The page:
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Going Local in Providenciales

Dune Spa at The Shore Club

Dune Spa at The Shore Club

The Turks and Caicos Islands have everything you’d want in a tropical getaway. Located just southeast of The Bahamas, the area’s impossibly clear blue waters and more than 140 miles of powdery sand beaches are immediate draws. In fact, you may be tempted to stay planted in a beach chair for the duration of your trip, moving only to refill your drink or pet one of the beloved and well-behaved wild dogs. But then you’ll have missed the heart of the Turks and Caicos: the people.

Known as Belongers, the local population is made up of descendants of African slaves who were originally brought over to grow cotton and work in the salt industry as well as residents who immigrated from neighboring countries. Of the 40 islands that make up the TCI, eight of them are inhabited. Providenciales has the largest population, but if you drive the length of the island—just 17 miles—you’ll soon notice that it feels like a small-town community. And a tight-knit community it is: After the destruction caused by back-to-back category 5 hurricanes (Irma and Maria), islanders banded together to rebuild, resulting in a speedy recovery.

Providenciales Turks and Caicos        
Providenciales, Turks and Caicos        

Once you’re out of your chaise longue, it’s time to explore. Snorkeling is a must, and for some of the most knowledgeable and entertaining boat crews in the TCI, book an excursion with Caicos Dream Tours. A cruise along Grace Bay includes plenty of singing, dancing and rum punch, with ample opportunities to jump in and swim with dolphins and tropical fish. After a few hours at sea, the boat anchors at Half Moon Bay. Walk the paths near the pristine yet tiny beach to observe—not touch—the critically endangered rock iguana, before boating back to home base.


Da Conch Shack        
Da Conch Shack        

Back on shore, it’s time to indulge in one of the Turks and Caicos’ specialty foods. Conch, an edible marine snail that tastes like a mix of crab and scallop, is found on many menus in town. For some of the best, head to Da Conch Shack. The beachfront eatery—a favorite of locals and tourists alike—plucks conch from its own shores throughout the day as needed. (You even may get to see a local diver with a net full of the striking shells.) The menu offers conch prepared nearly every way, from fritters and chowder to curried and coconut. Potent rum punch, served by the glass or pitcher, washes everything down Caribbean-style.


Much of Providenciales’ local charm can be experienced at its plazas and shops, many located along a short stretch of Grace Bay Road. The Saltmills and Regent Village plazas house a range of restaurants, art galleries and gift and souvenir shops. Nearby, find the vibrant Alverna’s Craft Market, one of two art areas on Providenciales. Shop for baskets, jewelry, sculptures and other souvenirs crafted by Haitian artisans.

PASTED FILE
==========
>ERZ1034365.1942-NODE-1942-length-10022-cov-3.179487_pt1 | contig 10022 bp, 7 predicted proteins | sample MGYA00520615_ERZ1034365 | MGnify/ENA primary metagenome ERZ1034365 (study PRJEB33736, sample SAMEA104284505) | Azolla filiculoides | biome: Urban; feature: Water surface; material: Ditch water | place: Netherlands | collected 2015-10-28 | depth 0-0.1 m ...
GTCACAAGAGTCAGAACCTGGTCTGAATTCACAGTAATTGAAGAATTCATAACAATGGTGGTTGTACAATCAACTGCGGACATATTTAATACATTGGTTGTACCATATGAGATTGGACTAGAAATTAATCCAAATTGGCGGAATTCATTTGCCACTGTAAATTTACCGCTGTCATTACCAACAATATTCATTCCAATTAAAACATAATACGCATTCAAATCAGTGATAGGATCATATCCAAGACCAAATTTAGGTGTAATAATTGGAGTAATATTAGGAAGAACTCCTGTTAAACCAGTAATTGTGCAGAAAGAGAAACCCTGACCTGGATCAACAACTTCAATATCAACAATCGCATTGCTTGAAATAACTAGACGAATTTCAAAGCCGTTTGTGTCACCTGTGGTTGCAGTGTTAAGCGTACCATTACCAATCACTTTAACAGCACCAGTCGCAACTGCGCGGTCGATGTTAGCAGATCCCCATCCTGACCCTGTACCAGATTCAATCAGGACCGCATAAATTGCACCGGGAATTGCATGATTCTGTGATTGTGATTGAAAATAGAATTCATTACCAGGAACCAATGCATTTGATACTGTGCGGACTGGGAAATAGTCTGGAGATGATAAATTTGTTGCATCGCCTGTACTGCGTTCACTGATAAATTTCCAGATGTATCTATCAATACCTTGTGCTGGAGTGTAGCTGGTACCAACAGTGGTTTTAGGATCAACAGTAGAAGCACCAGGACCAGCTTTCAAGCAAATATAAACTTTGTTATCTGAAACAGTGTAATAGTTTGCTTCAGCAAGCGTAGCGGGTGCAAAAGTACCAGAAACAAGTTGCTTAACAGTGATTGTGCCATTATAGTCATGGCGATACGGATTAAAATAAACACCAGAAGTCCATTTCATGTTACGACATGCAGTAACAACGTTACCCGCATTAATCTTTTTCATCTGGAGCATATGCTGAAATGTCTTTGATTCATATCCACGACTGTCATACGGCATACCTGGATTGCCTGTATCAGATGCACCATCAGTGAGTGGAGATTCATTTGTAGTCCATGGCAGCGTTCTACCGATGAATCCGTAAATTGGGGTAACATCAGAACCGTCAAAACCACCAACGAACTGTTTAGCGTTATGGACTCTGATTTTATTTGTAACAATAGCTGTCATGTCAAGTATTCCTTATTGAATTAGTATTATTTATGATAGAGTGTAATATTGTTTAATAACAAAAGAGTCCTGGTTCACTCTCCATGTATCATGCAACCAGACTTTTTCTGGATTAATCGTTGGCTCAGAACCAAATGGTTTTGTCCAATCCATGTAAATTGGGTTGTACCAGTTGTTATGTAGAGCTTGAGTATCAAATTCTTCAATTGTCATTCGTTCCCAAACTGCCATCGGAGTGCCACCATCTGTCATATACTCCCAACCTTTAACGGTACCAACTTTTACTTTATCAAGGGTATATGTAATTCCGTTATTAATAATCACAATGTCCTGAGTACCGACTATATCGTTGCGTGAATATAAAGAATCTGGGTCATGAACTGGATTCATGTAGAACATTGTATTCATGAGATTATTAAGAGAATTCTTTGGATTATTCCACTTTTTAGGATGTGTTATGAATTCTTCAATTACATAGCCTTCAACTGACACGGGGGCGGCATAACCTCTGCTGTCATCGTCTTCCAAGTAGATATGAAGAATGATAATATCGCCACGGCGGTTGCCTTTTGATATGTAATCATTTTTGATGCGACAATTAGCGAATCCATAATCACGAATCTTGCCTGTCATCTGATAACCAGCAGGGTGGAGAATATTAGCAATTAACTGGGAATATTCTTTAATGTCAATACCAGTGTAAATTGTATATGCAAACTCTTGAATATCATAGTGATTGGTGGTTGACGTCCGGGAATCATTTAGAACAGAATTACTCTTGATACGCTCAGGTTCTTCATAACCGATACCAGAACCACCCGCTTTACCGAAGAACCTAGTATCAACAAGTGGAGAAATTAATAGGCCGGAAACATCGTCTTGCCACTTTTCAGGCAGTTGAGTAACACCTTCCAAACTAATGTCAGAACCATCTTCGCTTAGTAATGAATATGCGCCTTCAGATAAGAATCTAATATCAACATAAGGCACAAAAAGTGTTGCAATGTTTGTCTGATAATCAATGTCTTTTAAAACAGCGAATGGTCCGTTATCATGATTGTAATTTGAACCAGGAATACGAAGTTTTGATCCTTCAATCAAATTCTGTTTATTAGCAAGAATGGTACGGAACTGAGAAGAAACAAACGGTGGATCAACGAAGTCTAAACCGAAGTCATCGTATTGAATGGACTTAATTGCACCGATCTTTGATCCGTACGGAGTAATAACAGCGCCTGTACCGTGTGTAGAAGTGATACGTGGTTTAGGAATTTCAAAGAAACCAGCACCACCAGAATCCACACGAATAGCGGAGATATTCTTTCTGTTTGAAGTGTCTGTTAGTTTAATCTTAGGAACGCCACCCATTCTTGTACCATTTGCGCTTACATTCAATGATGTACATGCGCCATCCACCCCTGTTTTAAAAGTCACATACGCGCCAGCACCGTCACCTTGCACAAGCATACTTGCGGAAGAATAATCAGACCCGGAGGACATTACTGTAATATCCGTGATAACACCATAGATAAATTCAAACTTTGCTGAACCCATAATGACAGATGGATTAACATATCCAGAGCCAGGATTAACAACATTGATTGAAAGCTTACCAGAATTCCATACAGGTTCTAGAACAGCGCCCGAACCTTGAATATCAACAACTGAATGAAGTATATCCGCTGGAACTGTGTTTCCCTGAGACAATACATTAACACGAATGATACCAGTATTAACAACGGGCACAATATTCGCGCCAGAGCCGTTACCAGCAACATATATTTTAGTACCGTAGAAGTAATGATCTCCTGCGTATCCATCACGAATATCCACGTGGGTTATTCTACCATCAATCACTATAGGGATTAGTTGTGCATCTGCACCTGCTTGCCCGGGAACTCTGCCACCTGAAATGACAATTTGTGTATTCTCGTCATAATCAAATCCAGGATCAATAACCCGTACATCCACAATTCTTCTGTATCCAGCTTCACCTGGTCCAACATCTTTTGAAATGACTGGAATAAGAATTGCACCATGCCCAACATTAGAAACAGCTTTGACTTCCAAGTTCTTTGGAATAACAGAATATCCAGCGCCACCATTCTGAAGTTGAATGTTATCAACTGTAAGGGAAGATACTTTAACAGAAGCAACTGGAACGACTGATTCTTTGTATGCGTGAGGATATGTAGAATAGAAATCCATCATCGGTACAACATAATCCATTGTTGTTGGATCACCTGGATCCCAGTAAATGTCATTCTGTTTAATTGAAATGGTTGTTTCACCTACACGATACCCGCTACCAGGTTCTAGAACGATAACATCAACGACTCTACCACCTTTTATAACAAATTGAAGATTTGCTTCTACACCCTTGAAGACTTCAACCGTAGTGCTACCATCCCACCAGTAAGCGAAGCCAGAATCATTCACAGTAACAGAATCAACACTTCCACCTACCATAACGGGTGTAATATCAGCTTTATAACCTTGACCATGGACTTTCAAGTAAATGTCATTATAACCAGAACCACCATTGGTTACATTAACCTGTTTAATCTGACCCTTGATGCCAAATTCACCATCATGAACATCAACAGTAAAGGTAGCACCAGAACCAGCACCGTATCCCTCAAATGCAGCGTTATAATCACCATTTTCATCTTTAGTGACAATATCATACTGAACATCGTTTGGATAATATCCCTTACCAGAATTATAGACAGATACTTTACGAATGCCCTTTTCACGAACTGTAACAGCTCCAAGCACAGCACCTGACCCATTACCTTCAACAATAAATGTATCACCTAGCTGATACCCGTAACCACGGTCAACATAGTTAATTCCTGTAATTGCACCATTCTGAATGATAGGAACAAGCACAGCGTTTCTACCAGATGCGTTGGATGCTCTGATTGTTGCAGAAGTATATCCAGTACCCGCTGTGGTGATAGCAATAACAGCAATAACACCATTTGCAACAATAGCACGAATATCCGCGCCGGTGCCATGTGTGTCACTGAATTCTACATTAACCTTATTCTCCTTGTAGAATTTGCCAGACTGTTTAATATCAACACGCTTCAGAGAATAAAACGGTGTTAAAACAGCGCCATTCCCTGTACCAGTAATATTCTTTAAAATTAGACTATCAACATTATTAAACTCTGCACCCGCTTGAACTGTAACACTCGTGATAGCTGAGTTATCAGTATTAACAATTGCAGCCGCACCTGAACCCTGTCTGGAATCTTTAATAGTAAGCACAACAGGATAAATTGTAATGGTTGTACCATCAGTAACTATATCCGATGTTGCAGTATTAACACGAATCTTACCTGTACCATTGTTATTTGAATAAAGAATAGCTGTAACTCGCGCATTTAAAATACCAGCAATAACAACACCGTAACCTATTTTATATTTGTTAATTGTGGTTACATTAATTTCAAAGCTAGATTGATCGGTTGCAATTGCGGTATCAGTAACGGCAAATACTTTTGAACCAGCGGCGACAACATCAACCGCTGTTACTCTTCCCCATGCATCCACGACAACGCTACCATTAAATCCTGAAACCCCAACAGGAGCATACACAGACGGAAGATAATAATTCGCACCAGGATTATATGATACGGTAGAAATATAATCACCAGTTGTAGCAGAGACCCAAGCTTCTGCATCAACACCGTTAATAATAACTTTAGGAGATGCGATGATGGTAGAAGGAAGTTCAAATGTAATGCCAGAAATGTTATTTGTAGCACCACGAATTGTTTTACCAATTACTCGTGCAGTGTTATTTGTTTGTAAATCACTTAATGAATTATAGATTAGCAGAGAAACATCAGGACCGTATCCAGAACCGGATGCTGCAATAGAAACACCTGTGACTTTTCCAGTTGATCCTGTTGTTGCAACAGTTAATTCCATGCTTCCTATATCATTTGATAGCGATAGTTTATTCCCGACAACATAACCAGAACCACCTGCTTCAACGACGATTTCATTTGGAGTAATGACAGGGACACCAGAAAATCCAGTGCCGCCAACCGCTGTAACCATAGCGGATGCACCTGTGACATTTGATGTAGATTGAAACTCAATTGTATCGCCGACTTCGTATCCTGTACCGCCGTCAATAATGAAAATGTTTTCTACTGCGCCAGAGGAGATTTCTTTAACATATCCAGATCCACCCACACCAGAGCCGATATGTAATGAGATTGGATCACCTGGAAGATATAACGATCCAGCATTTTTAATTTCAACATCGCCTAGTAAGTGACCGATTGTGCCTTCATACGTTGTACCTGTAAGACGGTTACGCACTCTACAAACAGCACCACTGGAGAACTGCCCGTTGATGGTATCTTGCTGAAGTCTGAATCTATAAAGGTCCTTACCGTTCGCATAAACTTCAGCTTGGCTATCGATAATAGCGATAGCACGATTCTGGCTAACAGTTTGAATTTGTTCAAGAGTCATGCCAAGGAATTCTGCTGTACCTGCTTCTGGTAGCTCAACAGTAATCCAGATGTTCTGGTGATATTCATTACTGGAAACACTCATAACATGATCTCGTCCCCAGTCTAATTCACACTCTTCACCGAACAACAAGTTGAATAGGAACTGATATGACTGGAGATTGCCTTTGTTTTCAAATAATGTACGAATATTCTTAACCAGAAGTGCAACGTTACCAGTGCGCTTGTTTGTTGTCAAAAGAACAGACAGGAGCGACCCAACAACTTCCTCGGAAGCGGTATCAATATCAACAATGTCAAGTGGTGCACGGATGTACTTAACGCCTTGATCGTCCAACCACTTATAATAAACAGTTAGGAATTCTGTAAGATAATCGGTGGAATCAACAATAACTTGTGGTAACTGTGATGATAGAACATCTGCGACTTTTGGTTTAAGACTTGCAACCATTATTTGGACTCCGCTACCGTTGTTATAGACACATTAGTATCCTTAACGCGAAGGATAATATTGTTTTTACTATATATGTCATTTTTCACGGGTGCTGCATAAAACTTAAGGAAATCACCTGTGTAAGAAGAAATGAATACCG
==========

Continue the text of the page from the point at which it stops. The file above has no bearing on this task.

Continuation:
Perhaps the quintessential Providenciales experience takes place on Thursday evenings. As any Belonger will tell you, it’s not an authentic TCI trip if you don’t attend a “fish fry.” Beginning around 5:30 p.m., restaurants across the island set up shop and serve specialties such as jerk chicken, conch fritters and other just-caught seafoods. Junkanoo bands fill the air with energetic music and ultra-Caribbean vibes. Mingle with locals at Kalooki’s, Mr. Grouper’s, Smokey’s on the Bay, Cactus Bar & Grill—to name a few.


The Shore Club        
The Shore Club        

Where to Stay

Until two years ago, all of Providenciales’ major resorts were located on the north side of the island. Then The Shore Club became the first to take up residence on Turks and Caicos’ unspoiled Long Bay Beach. The überluxe property provides seclusion along an 800-foot stretch of private beach. Highlights include four pools, three restaurants and the Dune Spa, where treatments take place in one of three wellness cottages—all offering views of the ocean with a soundtrack of lapping waves and melodic birds. Four brand-new villas boast up to six bedrooms, spacious courtyards and private pools. 


Where to Beach

Arguably the best-known stretch of sand, Grace Bay Beach is set in the Princess Alexandra National Park and open to the public. Families enjoy Sapodilla Bay on the southwest side of the island; the shallow, sandy waters are ideal for smaller children. On the far west coast, you’ll find the breathtaking Malcolm’s Road Beach. Take heed: Driving on miles of rough roads is the only way to reach this secluded spot, but the quiet retreat is worth the trek.

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